New ‘Ben-Hur’ leads September streaming lineup
Perhaps we should get this out of the way first: It likely was a bad
idea to re-make the legendary movie Ben-Hur.
The Charlton Heston-led 1959 version cost $15 million to make, grossed
$74 million, and won 11 Oscars. Contrast that to the 2016 film, which
cost $100 million, finished in the red with a $26 million gross, and
was widely panned by critics.
It was – without a doubt -- a financial disaster, a box-office flop
and an easy target.
But that doesn’t mean it wasn’t a good movie. In fact, the 2016
version of Ben-Hur was inspiring, entertaining and well-done. And
despite the fact that only 25 percent of critics at Rotten Tomatoes
liked it, it did get thumbs up from mainstream reviewers at CNN,
Huffington Post and RogerEbert.com. Not bad for a film that has
forgiveness at its core and features Christ.
The newest Ben-Hur (PG-13) – which begins streaming Sept. 2 on Amazon
and Hulu – differs slightly from the 1959 version. In the 2016 movie,
the main characters of Judah Ben-Hur (Jack Huston), a Jewish prince,
and Messala (Toby Kebbell), who is Roman, are adoptive brothers. In
the ’59 film, they’re simply friends.
But that change benefits the 2016 plot, which is set during the time
of Jesus and highlights the brothers’ differences. They worship
different gods and come from different cultures, and the gulf between
them widens when Messala leaves the family to try and make it on his
Tragedy brings them back together when Judah is falsely accused of an
assassination attempt on Pontius Pilate. Messala – now a Roman army
officer – sentences Judah to work in the galley of a Roman slave ship,
where he will face a near-certain slow death. Yet Judah survives and
pledges payback against his brother. He will get his revenge in a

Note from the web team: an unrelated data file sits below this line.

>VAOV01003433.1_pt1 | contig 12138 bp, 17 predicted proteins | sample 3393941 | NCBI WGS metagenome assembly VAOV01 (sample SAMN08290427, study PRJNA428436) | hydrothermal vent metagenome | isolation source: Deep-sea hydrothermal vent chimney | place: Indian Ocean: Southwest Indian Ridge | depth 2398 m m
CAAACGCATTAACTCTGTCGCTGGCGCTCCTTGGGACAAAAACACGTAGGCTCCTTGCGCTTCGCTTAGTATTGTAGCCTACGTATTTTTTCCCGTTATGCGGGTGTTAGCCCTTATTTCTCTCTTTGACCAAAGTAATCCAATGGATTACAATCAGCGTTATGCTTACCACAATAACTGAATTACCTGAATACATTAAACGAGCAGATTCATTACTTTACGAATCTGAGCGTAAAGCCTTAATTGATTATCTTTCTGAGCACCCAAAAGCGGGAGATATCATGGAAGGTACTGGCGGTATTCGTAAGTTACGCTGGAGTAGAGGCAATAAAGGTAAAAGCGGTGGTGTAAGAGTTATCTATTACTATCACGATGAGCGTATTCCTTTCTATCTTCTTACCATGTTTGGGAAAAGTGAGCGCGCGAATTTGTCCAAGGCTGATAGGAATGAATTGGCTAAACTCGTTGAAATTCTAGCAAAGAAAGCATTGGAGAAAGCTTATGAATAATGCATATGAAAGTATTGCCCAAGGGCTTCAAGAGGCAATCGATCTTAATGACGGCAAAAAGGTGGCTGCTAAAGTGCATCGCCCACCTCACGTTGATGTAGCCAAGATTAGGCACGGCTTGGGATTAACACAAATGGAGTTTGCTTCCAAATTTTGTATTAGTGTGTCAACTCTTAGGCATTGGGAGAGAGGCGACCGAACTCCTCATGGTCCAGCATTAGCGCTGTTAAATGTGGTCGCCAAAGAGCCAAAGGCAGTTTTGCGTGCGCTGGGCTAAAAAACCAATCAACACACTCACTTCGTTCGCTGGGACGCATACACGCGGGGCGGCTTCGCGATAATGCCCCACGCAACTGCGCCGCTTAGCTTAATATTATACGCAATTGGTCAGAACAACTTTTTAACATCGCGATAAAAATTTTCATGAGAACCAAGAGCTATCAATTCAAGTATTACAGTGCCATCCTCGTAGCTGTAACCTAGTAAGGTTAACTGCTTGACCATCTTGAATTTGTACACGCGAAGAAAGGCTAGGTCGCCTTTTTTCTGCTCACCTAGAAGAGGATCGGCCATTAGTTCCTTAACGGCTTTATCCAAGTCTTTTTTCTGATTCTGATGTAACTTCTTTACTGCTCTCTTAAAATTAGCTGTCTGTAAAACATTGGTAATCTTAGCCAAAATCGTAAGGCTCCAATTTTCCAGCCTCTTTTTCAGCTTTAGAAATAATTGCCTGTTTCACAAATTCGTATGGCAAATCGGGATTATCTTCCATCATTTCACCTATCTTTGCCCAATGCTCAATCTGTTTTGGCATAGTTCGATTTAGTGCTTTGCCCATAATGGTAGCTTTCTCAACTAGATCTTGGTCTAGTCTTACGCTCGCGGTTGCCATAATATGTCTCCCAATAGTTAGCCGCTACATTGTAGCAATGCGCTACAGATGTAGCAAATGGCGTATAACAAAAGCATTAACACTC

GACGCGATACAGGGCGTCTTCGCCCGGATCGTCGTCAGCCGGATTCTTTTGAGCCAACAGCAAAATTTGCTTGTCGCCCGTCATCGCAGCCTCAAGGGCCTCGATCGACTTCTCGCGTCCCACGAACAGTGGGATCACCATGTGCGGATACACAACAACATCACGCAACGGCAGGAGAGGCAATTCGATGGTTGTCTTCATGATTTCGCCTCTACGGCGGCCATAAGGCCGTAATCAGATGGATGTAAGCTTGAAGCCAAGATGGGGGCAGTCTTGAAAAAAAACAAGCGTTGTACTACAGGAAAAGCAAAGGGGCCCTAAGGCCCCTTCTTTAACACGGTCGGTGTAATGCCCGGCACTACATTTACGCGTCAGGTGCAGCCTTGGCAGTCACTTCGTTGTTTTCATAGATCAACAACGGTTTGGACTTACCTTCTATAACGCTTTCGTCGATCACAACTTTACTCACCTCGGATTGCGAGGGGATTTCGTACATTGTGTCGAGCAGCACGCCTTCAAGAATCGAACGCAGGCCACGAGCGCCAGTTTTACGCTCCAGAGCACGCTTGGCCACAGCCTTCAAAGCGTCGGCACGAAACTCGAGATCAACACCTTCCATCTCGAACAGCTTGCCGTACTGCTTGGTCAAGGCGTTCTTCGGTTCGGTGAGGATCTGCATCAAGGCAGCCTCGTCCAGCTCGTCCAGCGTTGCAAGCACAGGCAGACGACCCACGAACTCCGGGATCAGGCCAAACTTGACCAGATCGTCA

chariot race – a dangerous sport that kills most who attempt it. (The
chariot race by itself makes this one worth watching.)
Ben-Hur features one of the most powerful examples of forgiveness
you’ll ever see in a movie. It is rated PG-13 for sequences of
violence and disturbing images. It contains no coarse language or
Also streaming this month:
Akeelah and the Bee (PG, 2006). An 11-year-old black girl from Los
Angeles competes in the Scripps Howard National Spelling Bee. The
story is fictional, but inspiring. (If you’re wanting a similar plot
based on a true story, then consider the chess-themed Queen of Katwe,
which is on Netflix.) Rated PG for some language. Sept. 1.
Barnyard (PG, 2006) – Otis is a carefree cow who would rather party
and play than accept responsibility. His father, though, is determined
to teach Otis how to work. Animated. Rated PG for some mild peril and
rude humor. Sept. 1.
Nacho Libre (PG, 2006) – A monk raises money for orphans by
moonlighting as a wrestler. This comedy was written and directed by
the same director-writer team that brought us Napoleon Dynamite. The
latter film is funnier, but both are worth a watch. Rated PG for some
rough action, and crude humor including dialogue. Sept. 1.
The Magic School Bus Rides Again (2017) – The classic 1990s animated
series about Ms. Frizzle’s class and their magical field trips gets a
2017 remake. Let’s hope the new series is every bit as good (and
family-friendly) as the original. Sept. 29.
Beauty and the Beast (PG, 2016) – Much controversy surrounded this
live-action remake and its inclusion of a gay character, LeFou. Here’s
what you need to know: Once you learn LeFou is gay, it’s difficult to
watch the movie and not see his sexuality in most scenes. That said,
children likely won’t view it through that lens. The most problematic
scenes take place in the final 10 minutes, when a character dons
women’s clothes and when LeFou is seen dancing with a man. Each scene
is very brief (a couple of seconds each). The music, not surprising,
is splendid. Rated PG for some action violence, peril and frightening
images. Sept. 19.
Other notables: Disney’s Hercules (1997, PG, Sept. 1); Disney’s Mulan
(1998, PG, Sept. 1); Call the Midwife: Season 6 (2016-2017, Sept. 18).
Music from the Big House (unrated, 2010) – Blues singer Rita Chiarelli
and inmates at Louisiana’s Angola Prison put on a concert. Unrated; it
contains no language. Features a blend of music styles, including
gospel. Sept. 1.
The Black Stallion (G, 1979) – A young boy befriends a wild Arabian
stallion and enters it into a race. Based on a 1941 children’s novel.